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Learning Singlish and Singaporean English

New to Singapore and heard that Singlish is a whole thing on its own? We'll help you out with that. Here's what Singlish is and when you should use it. Don't worry lah, it's chicken feed. (In regular English: Don't worry, it's pretty easy!)
By · March 21, 2024
Learning Singlish and Singaporean English

“Wah lao eh, say so many times already. Don't be like that leh! ”

“I've told you many times to please stop.”

These sentences both say the same thing, but sound quite different. If you understand the first sentence without batting an eyelid, chances are that you've been living in Singapore for a while.

If you're newer to Singapore, it's time you got introduced to our unofficial main language: Singlish.

What is Singlish and why is it different from British or American English?

Singlish is the colloquial form of English that people in Singapore speak. Markedly different from Singapore English, which is similar to its British counterpart in spelling, syntax, and grammar rules.

So, what makes Singlish so different, then?

More than just spelling or pronouncing some words differently, Singlish is a veritable hodgepodge of vocabulary from Singapore's various cultures, like Malay, Tamil, Mandarin, and Chinese Hokkien and Cantonese–all mixed in with English.

The result is a colourful vernacular with a unique syntax, its own grammar quirks and rules, and a peculiar intonation that is a comforting mix of several languages’. In addition to the use of sentence modifiers like “lah”, “leh”, and “lor”, Singlish sees statements and questions often truncated for efficiency's sake, in true Singaporean fashion.

Once derided as “ungrammatical” or “broken” English, Singlish is today a proud cultural marker for Singaporeans, who are able to code-switch between Singlish when speaking informally, and proper English at school or work.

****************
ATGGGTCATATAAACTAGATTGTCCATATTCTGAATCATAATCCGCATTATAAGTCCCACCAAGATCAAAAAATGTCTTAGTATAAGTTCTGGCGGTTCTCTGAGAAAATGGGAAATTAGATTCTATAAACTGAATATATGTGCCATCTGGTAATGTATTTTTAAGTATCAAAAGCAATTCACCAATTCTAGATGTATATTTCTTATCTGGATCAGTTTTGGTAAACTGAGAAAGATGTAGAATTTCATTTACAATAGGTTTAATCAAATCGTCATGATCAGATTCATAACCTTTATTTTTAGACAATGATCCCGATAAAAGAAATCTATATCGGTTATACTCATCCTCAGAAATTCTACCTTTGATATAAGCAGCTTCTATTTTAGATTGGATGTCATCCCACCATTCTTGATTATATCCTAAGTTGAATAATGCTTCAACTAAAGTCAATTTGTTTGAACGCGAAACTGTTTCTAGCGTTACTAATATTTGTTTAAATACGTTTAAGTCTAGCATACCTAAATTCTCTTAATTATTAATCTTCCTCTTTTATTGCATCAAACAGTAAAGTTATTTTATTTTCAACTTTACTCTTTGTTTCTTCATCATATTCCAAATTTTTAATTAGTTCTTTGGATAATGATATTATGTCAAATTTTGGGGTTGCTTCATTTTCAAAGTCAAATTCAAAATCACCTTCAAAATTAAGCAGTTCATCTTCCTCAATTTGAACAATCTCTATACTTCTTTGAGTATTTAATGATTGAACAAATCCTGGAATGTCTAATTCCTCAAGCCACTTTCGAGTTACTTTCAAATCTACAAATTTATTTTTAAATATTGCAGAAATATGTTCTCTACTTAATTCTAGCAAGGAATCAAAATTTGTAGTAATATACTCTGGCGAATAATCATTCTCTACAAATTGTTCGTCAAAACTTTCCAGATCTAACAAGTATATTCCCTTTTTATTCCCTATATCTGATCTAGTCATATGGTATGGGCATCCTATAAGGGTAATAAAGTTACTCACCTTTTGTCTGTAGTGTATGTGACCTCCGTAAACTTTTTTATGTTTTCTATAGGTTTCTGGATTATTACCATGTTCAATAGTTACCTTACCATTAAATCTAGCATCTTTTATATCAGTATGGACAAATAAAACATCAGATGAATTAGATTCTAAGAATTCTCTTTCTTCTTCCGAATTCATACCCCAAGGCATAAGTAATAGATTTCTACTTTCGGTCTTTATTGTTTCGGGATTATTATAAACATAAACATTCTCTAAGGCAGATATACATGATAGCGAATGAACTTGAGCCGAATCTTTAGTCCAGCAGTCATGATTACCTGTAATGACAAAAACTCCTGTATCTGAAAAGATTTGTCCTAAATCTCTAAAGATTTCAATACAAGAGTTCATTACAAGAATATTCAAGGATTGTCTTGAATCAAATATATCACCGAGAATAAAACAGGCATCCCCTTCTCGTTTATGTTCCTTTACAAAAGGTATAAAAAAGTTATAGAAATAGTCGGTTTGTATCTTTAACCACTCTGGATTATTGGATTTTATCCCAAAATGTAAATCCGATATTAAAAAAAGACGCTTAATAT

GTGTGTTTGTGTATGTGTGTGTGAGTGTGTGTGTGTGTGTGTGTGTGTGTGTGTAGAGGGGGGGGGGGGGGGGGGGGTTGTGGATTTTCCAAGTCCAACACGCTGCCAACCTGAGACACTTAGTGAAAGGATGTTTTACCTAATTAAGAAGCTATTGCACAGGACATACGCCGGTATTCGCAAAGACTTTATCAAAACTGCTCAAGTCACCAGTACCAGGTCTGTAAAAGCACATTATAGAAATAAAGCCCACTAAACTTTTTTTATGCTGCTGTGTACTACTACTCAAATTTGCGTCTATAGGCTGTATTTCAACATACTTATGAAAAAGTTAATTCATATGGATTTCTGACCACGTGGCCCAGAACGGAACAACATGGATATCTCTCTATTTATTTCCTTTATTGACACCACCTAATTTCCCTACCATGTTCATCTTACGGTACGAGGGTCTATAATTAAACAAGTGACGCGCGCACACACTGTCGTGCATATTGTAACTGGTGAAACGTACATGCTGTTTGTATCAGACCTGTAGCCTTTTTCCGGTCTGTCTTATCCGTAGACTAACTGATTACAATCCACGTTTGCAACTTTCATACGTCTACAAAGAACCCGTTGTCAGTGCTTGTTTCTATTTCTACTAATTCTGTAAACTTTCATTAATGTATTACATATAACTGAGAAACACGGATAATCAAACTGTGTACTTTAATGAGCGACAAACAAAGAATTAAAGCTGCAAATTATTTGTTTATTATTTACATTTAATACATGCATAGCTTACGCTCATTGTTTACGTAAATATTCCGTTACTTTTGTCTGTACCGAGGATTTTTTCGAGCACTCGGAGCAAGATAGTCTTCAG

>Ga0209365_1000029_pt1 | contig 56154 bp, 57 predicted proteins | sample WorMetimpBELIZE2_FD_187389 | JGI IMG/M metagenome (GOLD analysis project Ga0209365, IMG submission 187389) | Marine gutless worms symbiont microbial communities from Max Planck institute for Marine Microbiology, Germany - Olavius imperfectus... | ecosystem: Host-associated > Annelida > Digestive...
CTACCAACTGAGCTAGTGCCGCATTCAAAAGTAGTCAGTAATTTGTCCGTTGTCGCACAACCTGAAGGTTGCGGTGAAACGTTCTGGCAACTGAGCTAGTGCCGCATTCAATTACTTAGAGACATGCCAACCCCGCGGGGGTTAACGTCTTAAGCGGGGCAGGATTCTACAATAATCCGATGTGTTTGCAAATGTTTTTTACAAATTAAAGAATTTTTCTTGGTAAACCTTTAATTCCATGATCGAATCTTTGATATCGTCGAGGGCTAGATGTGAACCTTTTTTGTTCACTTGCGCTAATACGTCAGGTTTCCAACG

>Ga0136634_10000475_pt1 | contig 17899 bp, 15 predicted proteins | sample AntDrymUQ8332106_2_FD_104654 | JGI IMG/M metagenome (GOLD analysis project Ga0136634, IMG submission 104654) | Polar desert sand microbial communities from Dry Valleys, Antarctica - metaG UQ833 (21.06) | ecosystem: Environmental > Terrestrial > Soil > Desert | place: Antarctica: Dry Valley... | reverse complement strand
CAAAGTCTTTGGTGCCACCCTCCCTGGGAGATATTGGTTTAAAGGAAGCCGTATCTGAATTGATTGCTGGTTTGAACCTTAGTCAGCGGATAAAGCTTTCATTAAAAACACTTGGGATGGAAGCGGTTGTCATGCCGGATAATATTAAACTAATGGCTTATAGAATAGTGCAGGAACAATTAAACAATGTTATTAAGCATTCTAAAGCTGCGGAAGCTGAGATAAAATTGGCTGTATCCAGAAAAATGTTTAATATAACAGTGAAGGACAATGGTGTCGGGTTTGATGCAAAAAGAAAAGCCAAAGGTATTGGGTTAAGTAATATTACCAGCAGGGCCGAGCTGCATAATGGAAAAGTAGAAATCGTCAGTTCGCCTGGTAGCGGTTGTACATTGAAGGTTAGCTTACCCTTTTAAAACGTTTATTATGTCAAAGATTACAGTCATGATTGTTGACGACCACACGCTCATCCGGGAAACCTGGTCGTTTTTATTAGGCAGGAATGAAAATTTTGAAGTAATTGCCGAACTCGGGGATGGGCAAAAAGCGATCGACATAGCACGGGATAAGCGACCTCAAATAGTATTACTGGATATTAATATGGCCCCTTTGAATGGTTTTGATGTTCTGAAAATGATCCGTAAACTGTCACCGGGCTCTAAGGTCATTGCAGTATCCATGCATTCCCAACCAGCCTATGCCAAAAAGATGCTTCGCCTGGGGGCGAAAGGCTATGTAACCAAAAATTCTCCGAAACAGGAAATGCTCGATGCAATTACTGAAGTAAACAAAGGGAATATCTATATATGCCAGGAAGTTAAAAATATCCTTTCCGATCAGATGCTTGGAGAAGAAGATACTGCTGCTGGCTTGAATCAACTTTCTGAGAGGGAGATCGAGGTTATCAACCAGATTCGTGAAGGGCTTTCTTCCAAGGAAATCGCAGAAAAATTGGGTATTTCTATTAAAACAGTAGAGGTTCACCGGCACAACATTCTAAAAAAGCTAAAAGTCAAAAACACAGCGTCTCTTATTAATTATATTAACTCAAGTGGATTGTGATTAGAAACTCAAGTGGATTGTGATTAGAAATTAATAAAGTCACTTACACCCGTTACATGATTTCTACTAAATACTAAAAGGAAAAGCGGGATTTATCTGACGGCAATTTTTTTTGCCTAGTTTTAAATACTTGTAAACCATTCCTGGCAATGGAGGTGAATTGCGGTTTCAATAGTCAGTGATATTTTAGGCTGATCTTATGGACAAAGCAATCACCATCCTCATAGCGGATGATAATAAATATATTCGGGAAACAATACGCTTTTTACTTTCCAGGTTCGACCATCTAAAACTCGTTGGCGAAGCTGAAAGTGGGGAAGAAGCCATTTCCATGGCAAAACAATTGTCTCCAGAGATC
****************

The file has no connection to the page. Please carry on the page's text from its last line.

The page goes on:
If you’re recently arrived in Singapore, understanding this uniquely Singapore way of speaking will help you fit right in. Bonus points to you if you try to speak Singlish; we confirm will love you deep deep lor!

Understanding Singlish

The foundation of Singlish is British English, with its syntax, grammatical structure, vocabulary, and pronunciation varying with the ethnicity or cultural background of the person speaking it.

Much of Singlish is heavily influenced by Malay, Tamil, Hokkien, Cantonese, and Teochew, with many words and grammar rules borrowed from those languages.

You could easily hear someone saying something like this at the local coffeeshop in Singapore, with vocabulary from Malay (“makan” means “eat”) and Cantonese (“dabao” means “to pack”): “What you want to makan ah? Eat here or dabao? Don’t talk so soft leh, louder a bit!” (In English, this says: “What would you like to eat? Having here or take-away? Please speak louder.”)

While starting out as a local adaptation of the English language with influences from other local languages sprinkled in, Singlish has evolved over the years to become a language in itself, with its own unique grammar rules.

That’s… a whole article for another day.